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Doula vs. midwife vs. OB-GYN: Which path is right for you?
What’s the difference between a midwife and an OB-GYN? What about the difference between a doula and a midwife—are there any differences between the three?
It may seem like doulas, midwives, and obstetrician-gynecologists (OB-GYNs) are just different ways of saying the same thing. After all, these three professions revolve around the care of pregnant women throughout the birthing process.
These roles are very distinct, however, and figuring out which one you want to become—or which one you may want to assist with your own pregnancy—begins with understanding what distinguishes each of them.
What is a doula?
Doulas provide non-medical professional support to pregnant women, particularly during labor and delivery. Their objective is to address and advocate for the mother’s physical and emotional needs. Doulas cannot actually deliver babies because they are not medically trained to do so. Instead, they provide general support to a mother as she gives birth.
What does a doula do?
Doulas usually meet with clients a few times before the birth to help them make a birth plan and provide information about what to expect during childbirth. They may help ease labor pains with non-medical interventions such as breathing, massage, or moving the mother into different positions.
A doula gives a mother encouragement during childbirth and emotionally supports her and her partner. When they work with mothers after birth, they provide guidance on breastfeeding, caring for an infant, and caring for themselves during the postpartum period.
Barbara Timson worked as a midwife in her home country of Switzerland before eventually moving to Seattle where she has been a birth doula for over 20 years. She said that she enjoys being a doula so that she can give women the emotional support that is often lacking in the modern healthcare system.
Doulas do not need a license to practice since they are not medical professionals. However, most choose to obtain a certificate to boost their credibility. They can receive training from various organizations such as Doulas of North America (DONA) International or the International Childbirth Education Association (ICEA). A doula’s education comes more from experience than formal education.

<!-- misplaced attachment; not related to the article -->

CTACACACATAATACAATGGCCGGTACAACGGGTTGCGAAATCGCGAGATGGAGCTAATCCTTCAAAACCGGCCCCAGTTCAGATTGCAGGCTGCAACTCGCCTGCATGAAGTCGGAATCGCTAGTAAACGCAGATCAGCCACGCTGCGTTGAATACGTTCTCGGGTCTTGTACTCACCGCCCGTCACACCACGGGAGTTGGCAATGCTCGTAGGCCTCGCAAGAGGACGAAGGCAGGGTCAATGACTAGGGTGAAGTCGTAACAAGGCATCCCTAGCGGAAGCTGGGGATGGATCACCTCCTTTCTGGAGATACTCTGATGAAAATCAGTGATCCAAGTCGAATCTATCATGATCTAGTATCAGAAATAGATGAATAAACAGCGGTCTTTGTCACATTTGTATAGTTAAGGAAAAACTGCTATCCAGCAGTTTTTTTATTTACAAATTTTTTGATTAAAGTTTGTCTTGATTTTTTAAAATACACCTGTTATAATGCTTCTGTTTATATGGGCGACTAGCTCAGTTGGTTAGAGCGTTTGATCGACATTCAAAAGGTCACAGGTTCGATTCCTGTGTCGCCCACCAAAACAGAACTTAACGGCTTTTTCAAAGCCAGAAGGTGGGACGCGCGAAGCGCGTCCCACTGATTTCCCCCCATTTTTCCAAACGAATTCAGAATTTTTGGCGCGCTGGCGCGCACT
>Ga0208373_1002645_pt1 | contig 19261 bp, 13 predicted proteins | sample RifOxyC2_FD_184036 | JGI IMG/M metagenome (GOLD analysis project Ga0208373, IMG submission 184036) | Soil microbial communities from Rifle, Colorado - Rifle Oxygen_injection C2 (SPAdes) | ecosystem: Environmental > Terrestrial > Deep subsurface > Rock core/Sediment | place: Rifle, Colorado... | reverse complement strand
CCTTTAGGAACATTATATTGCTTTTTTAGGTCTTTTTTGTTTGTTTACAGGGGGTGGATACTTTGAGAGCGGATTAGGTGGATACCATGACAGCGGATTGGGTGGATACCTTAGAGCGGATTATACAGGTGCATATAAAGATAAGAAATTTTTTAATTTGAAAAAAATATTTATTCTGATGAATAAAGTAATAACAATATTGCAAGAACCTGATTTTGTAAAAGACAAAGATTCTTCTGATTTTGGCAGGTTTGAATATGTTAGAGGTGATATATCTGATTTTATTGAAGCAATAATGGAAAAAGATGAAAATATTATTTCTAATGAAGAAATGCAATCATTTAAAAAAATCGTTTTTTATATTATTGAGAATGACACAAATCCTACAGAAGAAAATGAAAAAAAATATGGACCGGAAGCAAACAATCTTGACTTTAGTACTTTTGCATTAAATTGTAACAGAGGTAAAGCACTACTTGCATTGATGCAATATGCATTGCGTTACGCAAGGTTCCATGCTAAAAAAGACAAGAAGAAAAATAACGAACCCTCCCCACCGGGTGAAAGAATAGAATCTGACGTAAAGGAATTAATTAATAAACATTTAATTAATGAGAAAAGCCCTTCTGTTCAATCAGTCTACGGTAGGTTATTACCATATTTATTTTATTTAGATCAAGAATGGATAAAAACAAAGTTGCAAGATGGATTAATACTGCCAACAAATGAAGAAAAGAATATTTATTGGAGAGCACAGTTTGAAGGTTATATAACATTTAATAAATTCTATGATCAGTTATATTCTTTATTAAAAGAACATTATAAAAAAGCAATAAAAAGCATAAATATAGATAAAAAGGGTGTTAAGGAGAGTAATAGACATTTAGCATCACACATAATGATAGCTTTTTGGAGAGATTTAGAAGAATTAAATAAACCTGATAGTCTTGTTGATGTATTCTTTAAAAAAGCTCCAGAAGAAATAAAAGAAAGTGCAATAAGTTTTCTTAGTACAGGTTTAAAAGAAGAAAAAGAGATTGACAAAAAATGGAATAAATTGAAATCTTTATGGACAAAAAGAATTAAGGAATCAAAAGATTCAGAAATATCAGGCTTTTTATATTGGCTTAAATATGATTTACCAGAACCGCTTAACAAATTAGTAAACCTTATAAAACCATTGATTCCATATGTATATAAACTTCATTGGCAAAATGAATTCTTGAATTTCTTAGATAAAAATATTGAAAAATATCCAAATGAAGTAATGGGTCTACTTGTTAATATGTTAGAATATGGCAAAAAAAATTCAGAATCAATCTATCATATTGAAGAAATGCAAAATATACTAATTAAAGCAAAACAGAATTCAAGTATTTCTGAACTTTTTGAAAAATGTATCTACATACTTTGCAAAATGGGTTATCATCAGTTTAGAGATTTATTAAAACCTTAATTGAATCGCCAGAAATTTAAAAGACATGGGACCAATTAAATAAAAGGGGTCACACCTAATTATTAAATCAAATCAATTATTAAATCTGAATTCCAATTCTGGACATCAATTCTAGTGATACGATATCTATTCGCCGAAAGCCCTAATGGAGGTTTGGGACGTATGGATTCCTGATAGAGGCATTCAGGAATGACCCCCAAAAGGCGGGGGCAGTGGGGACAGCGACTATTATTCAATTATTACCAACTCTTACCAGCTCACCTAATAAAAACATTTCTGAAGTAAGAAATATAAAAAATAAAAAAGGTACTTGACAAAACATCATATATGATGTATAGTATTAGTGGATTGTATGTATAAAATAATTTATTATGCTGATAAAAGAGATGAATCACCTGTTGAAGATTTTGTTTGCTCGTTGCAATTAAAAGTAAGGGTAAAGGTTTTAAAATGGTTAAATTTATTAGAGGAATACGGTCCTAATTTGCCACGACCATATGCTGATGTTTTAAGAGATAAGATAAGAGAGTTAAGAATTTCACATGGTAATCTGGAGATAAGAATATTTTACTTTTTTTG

Since they do not have a medical education, most doulas work in private practices, birthing centers, or home health.
Unlike doulas, a midwife IS a trained health professional that provides care for women across their lifespan with a focus on the processes of pregnancy and childbirth. Many midwives are also Registered Nurses (RNs).
Midwife job duties
“As a midwife, I was more responsible for making all the decisions, it becomes more medical,” Timson said. Indeed, a midwife’s duties are not restricted to caring for pregnant women—they also provide obstetric and gynecological care to women at all stages of life.
Like doulas, midwives aim to provide physical and emotional support to mothers and may act as a liaison between the patient and her healthcare team. Midwifery education programs encourage minimizing unnecessary medical interventions, which is similar to the philosophies of many doulas.
Unlike doulas, most midwives work in hospitals. In fact, 95% of births attended by Certified Nurse Midwives (CNMs) and Certified Midwives (CMs) occurred in hospitals in 2017. Midwives can also work at birthing centers and in-home health, but it’s less common.